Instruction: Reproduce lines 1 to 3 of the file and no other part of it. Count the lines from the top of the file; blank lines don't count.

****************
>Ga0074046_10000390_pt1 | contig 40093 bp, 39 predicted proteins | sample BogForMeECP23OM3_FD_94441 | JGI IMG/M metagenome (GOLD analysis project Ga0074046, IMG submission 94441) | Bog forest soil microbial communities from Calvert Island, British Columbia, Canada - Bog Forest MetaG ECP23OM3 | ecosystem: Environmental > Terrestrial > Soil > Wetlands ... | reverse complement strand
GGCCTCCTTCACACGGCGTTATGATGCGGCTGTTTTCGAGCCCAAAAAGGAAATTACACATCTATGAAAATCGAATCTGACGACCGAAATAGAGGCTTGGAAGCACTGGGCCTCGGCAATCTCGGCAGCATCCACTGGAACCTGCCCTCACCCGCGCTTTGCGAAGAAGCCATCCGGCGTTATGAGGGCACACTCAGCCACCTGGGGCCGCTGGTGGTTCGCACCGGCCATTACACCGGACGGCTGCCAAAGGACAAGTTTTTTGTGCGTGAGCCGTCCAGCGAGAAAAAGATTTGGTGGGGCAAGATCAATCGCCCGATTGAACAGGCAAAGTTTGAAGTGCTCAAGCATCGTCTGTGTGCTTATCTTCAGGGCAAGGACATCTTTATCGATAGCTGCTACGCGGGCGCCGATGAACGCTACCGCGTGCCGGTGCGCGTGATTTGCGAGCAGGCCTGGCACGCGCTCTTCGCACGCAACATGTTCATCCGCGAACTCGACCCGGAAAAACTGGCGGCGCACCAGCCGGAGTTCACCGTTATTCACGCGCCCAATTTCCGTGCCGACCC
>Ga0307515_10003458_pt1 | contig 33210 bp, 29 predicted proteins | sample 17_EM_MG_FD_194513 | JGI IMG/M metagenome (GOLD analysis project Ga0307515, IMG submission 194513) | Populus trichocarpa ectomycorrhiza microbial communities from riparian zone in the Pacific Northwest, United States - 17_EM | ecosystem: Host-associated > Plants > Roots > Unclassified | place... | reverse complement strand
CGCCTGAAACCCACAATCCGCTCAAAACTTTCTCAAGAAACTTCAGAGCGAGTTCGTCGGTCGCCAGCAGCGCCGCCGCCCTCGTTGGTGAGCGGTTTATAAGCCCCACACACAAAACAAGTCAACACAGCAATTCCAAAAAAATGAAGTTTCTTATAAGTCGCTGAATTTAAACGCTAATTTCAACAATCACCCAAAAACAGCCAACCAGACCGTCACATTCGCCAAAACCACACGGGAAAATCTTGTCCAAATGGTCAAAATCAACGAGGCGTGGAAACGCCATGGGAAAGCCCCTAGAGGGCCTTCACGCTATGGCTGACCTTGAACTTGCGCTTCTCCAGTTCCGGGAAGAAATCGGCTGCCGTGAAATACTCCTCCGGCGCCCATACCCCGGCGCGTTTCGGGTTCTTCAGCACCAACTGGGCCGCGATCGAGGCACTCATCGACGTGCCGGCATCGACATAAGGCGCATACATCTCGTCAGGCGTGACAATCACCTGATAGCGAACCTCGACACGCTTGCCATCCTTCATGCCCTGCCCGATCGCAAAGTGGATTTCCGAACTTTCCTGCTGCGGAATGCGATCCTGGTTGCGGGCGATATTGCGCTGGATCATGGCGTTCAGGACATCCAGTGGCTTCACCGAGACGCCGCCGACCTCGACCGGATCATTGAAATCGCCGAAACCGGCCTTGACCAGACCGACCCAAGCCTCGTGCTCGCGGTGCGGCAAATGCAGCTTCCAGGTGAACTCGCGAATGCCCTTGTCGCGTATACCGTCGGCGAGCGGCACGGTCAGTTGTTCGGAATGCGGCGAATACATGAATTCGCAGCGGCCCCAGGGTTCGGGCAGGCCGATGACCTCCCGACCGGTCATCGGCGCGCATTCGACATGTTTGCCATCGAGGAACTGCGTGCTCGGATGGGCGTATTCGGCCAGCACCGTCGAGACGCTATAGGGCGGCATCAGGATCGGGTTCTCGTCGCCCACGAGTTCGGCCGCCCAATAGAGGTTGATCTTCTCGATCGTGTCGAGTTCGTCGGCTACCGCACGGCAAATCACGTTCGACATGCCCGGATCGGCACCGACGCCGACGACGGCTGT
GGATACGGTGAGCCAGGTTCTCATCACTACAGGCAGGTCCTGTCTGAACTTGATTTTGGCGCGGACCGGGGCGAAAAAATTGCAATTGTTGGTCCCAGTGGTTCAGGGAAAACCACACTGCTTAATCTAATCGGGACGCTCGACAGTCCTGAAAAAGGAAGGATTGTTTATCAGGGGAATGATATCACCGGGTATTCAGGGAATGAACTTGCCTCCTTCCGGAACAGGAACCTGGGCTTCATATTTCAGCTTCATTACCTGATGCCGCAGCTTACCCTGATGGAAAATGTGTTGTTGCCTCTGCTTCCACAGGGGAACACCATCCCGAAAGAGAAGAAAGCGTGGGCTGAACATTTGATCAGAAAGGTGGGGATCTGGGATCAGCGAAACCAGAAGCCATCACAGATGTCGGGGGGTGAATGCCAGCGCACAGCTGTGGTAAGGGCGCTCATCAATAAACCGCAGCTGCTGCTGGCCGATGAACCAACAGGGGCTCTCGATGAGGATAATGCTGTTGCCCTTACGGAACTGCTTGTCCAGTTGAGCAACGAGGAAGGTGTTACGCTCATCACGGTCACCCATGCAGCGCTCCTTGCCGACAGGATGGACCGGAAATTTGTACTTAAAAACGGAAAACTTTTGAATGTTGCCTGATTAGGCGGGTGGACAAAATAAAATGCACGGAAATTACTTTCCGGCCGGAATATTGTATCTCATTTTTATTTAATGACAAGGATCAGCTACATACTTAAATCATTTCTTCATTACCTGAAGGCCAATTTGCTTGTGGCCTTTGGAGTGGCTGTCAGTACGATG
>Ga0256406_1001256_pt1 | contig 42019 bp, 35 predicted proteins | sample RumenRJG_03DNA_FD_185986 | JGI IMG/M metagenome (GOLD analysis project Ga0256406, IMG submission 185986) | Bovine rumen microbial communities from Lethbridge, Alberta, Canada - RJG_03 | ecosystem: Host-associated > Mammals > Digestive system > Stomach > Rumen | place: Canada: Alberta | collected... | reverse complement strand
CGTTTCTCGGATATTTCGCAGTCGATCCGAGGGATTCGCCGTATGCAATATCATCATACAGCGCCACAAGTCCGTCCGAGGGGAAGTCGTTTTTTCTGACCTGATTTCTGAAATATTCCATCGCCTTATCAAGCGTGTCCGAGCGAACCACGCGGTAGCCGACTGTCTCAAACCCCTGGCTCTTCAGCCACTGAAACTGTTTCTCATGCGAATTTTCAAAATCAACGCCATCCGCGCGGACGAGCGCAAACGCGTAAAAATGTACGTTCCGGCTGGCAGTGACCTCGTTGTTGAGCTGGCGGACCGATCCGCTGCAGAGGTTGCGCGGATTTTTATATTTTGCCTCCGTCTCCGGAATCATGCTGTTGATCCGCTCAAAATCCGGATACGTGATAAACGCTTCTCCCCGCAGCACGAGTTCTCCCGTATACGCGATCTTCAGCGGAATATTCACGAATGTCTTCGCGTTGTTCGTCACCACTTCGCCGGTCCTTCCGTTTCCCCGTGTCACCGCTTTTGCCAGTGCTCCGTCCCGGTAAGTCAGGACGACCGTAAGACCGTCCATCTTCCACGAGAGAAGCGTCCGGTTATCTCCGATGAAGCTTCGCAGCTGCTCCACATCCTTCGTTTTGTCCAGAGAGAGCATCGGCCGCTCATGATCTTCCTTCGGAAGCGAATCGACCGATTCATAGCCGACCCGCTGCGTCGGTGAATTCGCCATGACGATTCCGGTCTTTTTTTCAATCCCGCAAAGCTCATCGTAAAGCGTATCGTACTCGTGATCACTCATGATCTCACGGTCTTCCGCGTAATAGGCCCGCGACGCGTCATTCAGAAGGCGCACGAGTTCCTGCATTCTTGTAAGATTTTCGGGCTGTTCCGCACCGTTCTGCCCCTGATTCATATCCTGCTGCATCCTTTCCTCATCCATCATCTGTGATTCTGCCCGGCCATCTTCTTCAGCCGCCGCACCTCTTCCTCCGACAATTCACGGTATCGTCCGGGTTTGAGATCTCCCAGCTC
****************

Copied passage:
>Ga0074046_10000390_pt1 | contig 40093 bp, 39 predicted proteins | sample BogForMeECP23OM3_FD_94441 | JGI IMG/M metagenome (GOLD analysis project Ga0074046, IMG submission 94441) | Bog forest soil microbial communities from Calvert Island, British Columbia, Canada - Bog Forest MetaG ECP23OM3 | ecosystem: Environmental > Terrestrial > Soil > Wetlands ... | reverse complement strand
GGCCTCCTTCACACGGCGTTATGATGCGGCTGTTTTCGAGCCCAAAAAGGAAATTACACATCTATGAAAATCGAATCTGACGACCGAAATAGAGGCTTGGAAGCACTGGGCCTCGGCAATCTCGGCAGCATCCACTGGAACCTGCCCTCACCCGCGCTTTGCGAAGAAGCCATCCGGCGTTATGAGGGCACACTCAGCCACCTGGGGCCGCTGGTGGTTCGCACCGGCCATTACACCGGACGGCTGCCAAAGGACAAGTTTTTTGTGCGTGAGCCGTCCAGCGAGAAAAAGATTTGGTGGGGCAAGATCAATCGCCCGATTGAACAGGCAAAGTTTGAAGTGCTCAAGCATCGTCTGTGTGCTTATCTTCAGGGCAAGGACATCTTTATCGATAGCTGCTACGCGGGCGCCGATGAACGCTACCGCGTGCCGGTGCGCGTGATTTGCGAGCAGGCCTGGCACGCGCTCTTCGCACGCAACATGTTCATCCGCGAACTCGACCCGGAAAAACTGGCGGCGCACCAGCCGGAGTTCACCGTTATTCACGCGCCCAATTTCCGTGCCGACCC
>Ga0307515_10003458_pt1 | contig 33210 bp, 29 predicted proteins | sample 17_EM_MG_FD_194513 | JGI IMG/M metagenome (GOLD analysis project Ga0307515, IMG submission 194513) | Populus trichocarpa ectomycorrhiza microbial communities from riparian zone in the Pacific Northwest, United States - 17_EM | ecosystem: Host-associated > Plants > Roots > Unclassified | place... | reverse complement strand